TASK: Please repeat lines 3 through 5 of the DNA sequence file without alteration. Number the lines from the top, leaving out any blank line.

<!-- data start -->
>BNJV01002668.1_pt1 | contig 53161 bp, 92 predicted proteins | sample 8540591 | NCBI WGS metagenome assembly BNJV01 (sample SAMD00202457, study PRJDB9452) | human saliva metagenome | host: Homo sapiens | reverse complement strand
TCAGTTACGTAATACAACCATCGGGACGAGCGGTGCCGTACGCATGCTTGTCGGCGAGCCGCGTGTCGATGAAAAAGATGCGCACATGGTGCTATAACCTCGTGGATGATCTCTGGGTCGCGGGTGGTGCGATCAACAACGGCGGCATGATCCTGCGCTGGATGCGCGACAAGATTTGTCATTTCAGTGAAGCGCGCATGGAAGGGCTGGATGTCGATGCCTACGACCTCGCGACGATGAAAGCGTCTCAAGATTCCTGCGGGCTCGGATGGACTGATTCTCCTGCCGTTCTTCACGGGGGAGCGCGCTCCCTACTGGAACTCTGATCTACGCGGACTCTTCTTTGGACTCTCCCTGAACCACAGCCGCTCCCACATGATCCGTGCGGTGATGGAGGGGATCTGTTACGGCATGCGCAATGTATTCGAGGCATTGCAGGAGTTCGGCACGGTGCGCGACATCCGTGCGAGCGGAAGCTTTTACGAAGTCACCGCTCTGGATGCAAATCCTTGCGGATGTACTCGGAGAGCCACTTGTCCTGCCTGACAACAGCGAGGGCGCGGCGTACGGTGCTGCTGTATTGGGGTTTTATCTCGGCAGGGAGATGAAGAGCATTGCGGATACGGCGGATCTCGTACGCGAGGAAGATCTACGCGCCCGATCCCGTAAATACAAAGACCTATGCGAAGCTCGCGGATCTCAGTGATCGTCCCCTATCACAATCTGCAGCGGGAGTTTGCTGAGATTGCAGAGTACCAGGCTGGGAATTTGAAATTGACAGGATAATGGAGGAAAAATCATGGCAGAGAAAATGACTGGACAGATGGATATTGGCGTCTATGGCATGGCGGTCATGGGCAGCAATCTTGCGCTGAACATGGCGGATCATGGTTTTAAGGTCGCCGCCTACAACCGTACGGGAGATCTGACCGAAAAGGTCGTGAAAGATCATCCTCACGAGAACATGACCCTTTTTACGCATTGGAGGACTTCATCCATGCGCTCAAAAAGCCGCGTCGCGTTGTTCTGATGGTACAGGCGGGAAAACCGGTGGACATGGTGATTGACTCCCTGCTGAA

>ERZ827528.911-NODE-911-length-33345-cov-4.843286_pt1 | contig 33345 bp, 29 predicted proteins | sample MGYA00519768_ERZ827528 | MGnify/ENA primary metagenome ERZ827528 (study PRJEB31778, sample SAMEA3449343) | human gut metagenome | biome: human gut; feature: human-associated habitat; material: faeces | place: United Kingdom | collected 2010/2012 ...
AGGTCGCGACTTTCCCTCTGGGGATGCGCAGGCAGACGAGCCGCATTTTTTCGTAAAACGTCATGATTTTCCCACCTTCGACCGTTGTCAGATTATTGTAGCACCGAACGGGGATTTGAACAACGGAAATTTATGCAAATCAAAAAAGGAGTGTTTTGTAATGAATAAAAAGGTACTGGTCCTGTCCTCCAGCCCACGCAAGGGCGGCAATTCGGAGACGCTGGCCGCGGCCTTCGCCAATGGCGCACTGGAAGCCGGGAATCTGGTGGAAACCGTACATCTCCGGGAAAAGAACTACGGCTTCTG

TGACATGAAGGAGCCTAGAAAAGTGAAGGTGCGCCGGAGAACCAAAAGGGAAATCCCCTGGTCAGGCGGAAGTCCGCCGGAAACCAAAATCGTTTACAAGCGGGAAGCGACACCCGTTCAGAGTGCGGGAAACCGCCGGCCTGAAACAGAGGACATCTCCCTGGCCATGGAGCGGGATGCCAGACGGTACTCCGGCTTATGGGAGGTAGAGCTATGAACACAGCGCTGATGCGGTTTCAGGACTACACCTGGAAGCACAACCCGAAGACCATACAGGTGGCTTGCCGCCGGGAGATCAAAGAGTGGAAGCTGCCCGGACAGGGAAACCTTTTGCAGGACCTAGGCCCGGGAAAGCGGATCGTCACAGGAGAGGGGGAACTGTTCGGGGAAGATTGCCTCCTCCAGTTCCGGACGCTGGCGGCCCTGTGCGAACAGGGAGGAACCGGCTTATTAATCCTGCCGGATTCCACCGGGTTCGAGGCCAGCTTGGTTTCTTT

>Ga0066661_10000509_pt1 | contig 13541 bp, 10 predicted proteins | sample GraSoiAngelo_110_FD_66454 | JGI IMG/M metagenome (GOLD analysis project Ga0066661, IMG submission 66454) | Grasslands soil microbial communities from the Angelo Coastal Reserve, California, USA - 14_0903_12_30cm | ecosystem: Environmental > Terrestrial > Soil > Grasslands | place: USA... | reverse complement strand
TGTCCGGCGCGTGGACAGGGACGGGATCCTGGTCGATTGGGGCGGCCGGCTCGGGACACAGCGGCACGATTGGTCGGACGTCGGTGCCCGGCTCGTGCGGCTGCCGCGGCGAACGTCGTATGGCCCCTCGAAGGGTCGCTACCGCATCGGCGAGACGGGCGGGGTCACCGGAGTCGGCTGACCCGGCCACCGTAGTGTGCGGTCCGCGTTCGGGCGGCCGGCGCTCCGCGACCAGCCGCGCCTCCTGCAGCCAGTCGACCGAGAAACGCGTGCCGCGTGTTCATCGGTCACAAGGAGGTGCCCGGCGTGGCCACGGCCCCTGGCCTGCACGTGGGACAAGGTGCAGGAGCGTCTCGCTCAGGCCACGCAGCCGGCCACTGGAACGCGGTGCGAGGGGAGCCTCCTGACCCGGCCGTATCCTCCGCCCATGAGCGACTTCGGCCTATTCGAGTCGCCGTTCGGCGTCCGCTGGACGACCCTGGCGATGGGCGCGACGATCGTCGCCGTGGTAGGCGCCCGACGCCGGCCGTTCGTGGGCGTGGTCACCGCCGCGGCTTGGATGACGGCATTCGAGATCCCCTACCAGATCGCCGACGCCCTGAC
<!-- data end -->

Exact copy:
>ERZ827528.911-NODE-911-length-33345-cov-4.843286_pt1 | contig 33345 bp, 29 predicted proteins | sample MGYA00519768_ERZ827528 | MGnify/ENA primary metagenome ERZ827528 (study PRJEB31778, sample SAMEA3449343) | human gut metagenome | biome: human gut; feature: human-associated habitat; material: faeces | place: United Kingdom | collected 2010/2012 ...
AGGTCGCGACTTTCCCTCTGGGGATGCGCAGGCAGACGAGCCGCATTTTTTCGTAAAACGTCATGATTTTCCCACCTTCGACCGTTGTCAGATTATTGTAGCACCGAACGGGGATTTGAACAACGGAAATTTATGCAAATCAAAAAAGGAGTGTTTTGTAATGAATAAAAAGGTACTGGTCCTGTCCTCCAGCCCACGCAAGGGCGGCAATTCGGAGACGCTGGCCGCGGCCTTCGCCAATGGCGCACTGGAAGCCGGGAATCTGGTGGAAACCGTACATCTCCGGGAAAAGAACTACGGCTTCTG

TGACATGAAGGAGCCTAGAAAAGTGAAGGTGCGCCGGAGAACCAAAAGGGAAATCCCCTGGTCAGGCGGAAGTCCGCCGGAAACCAAAATCGTTTACAAGCGGGAAGCGACACCCGTTCAGAGTGCGGGAAACCGCCGGCCTGAAACAGAGGACATCTCCCTGGCCATGGAGCGGGATGCCAGACGGTACTCCGGCTTATGGGAGGTAGAGCTATGAACACAGCGCTGATGCGGTTTCAGGACTACACCTGGAAGCACAACCCGAAGACCATACAGGTGGCTTGCCGCCGGGAGATCAAAGAGTGGAAGCTGCCCGGACAGGGAAACCTTTTGCAGGACCTAGGCCCGGGAAAGCGGATCGTCACAGGAGAGGGGGAACTGTTCGGGGAAGATTGCCTCCTCCAGTTCCGGACGCTGGCGGCCCTGTGCGAACAGGGAGGAACCGGCTTATTAATCCTGCCGGATTCCACCGGGTTCGAGGCCAGCTTGGTTTCTTT